edoc

Universal patterns of purifying selection at noncoding positions in bacteria

Molina, N. and van Nimwegen, E.. (2008) Universal patterns of purifying selection at noncoding positions in bacteria. Genome research, Vol. 18, H. 1. pp. 148-160.

Full text not available from this repository.

Official URL: http://edoc.unibas.ch/dok/A5259627

Downloads: Statistics Overview

Abstract

To investigate the dependence of the number of regulatory sites per intergenic region on genome size, we developed a new method for detecting purifying selection at noncoding positions in clades of related bacterial genomes. We comprehensively quantified evidence of purifying selection at noncoding positions across bacteria and found several striking universal patterns. Consistent with selection acting at transcriptional regulatory elements near the transcription start, we find a universal positional profile of selection with respect to gene starts and ends, showing most evidence of selection immediately upstream and least immediately downstream from genes. A further set of universal features indicates that selection for translation initiation efficiency is the major determinant of the sequence composition around translation start in all clades. In addition to a peak in selection at ribosomal binding sites, the region immediately around translation start shows a universal pattern of high adenine frequency, significant selection at silent positions, and avoidance of RNA secondary structure. Surprisingly, although the number of transcription factors (TF) increases quadratically with genome size, we present several lines of evidence that small and large genomes have the same average number of regulatory sites per intergenic region. By comparing the sequence diversity of the most and least conserved DNA words in intergenic regions across clades we provide evidence that the structure of transcription regulatory networks changes dramatically with genome size: Small genomes have a small number of TFs with a large number of target sites, whereas large genomes have a large number of TFs with a small number of target sites each.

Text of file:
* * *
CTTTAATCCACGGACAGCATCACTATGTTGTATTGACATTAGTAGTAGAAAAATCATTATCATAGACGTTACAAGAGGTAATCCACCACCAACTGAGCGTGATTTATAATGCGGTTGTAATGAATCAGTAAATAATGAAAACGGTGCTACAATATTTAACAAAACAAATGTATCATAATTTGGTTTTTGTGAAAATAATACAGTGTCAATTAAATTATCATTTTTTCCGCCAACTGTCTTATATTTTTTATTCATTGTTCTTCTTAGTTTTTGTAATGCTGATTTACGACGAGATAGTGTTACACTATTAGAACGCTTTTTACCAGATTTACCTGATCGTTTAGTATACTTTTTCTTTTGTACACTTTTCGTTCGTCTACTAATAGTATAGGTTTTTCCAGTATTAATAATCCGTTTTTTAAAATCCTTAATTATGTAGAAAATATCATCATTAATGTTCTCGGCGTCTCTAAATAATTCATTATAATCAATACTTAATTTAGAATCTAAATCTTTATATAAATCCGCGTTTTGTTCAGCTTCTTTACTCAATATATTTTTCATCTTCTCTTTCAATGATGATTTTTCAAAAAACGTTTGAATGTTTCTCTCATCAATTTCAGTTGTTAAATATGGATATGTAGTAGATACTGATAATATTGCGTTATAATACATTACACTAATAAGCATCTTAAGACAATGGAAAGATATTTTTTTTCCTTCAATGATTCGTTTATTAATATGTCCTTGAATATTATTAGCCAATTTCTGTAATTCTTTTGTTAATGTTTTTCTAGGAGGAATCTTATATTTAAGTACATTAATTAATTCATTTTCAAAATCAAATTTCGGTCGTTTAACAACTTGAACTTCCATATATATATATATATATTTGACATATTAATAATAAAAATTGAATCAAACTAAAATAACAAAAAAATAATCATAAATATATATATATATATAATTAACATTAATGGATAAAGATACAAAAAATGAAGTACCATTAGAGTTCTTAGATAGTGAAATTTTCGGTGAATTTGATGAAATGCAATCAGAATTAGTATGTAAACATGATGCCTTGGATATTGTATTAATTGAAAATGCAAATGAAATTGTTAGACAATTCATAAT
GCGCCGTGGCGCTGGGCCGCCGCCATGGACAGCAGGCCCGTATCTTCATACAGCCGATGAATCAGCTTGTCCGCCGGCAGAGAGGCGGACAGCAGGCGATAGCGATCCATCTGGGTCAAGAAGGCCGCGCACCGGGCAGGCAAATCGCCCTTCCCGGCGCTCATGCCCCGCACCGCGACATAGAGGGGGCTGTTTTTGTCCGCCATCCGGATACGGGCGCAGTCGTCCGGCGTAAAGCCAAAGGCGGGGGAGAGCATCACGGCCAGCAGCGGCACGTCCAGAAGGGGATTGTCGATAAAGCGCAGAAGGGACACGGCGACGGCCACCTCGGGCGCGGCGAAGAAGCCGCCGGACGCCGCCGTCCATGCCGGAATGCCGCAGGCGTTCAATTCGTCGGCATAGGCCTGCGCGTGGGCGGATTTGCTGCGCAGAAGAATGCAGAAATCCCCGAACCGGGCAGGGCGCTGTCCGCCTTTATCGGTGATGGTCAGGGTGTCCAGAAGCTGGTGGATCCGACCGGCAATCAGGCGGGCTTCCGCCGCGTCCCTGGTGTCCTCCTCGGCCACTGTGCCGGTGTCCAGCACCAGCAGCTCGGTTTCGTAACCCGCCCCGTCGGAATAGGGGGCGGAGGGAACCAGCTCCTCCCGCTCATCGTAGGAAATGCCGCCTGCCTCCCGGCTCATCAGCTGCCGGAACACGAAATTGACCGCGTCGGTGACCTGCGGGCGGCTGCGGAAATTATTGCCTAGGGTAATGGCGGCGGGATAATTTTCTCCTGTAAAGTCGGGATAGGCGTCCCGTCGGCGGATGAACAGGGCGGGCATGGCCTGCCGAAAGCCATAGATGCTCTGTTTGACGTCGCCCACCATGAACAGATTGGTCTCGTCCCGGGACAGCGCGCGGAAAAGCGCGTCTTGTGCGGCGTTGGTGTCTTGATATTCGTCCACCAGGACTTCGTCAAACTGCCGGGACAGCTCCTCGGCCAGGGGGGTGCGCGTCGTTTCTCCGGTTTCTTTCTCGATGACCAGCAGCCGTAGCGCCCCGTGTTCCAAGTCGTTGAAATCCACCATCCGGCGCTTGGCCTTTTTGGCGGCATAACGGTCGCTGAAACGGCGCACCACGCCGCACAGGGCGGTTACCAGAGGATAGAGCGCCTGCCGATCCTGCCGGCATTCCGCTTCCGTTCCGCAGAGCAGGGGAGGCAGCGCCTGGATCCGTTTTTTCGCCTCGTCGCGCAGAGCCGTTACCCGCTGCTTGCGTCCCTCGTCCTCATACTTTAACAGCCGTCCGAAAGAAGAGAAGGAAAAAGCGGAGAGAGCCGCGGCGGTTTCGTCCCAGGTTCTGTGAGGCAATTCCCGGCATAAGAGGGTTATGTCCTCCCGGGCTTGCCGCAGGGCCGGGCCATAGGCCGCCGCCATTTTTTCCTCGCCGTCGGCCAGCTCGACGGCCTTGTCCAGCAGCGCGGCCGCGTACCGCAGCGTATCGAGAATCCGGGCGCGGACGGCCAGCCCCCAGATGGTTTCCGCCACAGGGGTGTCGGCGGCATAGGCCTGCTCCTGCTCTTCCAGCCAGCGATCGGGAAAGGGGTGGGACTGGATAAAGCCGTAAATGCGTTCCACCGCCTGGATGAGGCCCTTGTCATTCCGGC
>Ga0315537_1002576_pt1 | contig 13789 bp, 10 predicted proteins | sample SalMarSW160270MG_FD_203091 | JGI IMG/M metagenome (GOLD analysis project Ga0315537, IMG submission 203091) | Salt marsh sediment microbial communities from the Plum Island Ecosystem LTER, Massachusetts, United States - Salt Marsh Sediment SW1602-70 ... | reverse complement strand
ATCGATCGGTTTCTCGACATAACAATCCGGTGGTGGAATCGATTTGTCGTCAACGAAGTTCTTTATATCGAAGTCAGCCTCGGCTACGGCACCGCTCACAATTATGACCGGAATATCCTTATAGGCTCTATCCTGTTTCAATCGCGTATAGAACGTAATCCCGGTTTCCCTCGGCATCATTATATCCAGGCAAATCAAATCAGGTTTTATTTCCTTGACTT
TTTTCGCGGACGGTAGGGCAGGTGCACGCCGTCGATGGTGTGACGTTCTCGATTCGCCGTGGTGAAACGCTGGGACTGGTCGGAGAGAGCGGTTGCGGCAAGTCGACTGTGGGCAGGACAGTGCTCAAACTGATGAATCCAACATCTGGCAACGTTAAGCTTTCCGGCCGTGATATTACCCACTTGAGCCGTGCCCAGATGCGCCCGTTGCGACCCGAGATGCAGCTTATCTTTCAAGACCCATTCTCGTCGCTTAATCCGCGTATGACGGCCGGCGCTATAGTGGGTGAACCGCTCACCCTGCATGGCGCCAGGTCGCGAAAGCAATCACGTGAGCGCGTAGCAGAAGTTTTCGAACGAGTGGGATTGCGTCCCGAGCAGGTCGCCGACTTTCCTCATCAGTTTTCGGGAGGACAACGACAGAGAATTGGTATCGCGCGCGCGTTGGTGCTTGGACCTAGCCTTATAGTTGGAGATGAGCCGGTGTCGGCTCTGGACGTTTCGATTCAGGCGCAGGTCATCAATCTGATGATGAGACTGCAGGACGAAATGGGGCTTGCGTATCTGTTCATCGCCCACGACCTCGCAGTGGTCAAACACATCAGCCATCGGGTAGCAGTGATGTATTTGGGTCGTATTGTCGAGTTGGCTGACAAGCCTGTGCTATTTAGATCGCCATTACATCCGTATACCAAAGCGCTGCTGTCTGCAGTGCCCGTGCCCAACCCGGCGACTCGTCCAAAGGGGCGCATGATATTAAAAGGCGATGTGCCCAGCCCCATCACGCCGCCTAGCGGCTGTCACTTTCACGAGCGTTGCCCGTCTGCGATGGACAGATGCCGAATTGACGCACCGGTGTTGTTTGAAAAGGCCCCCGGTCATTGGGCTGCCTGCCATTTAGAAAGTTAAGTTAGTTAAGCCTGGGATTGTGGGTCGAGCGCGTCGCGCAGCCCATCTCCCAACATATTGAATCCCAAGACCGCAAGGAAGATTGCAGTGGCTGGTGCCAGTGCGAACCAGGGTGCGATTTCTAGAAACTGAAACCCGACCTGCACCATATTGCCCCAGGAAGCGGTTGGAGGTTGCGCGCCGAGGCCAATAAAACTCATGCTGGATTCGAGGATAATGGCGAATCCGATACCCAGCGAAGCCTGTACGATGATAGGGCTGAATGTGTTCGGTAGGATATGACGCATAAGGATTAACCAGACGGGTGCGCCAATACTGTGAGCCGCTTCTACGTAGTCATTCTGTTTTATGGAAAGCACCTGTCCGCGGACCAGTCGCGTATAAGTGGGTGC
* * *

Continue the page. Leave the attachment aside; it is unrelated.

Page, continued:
Faculties and Departments:05 Faculty of Science > Departement Biozentrum > Computational & Systems Biology > Bioinformatics (van Nimwegen)
UniBasel Contributors:van Nimwegen, Erik
Item Type:Article, refereed
Article Subtype:Research Article
Bibsysno:Link to catalogue
Publisher:Cold Spring Harbor Laboratory Press
ISSN:1088-9051
Note:Publication type according to Uni Basel Research Database: Journal article
Last Modified:22 Mar 2012 14:22
Deposited On:22 Mar 2012 13:29

Repository Staff Only: item control page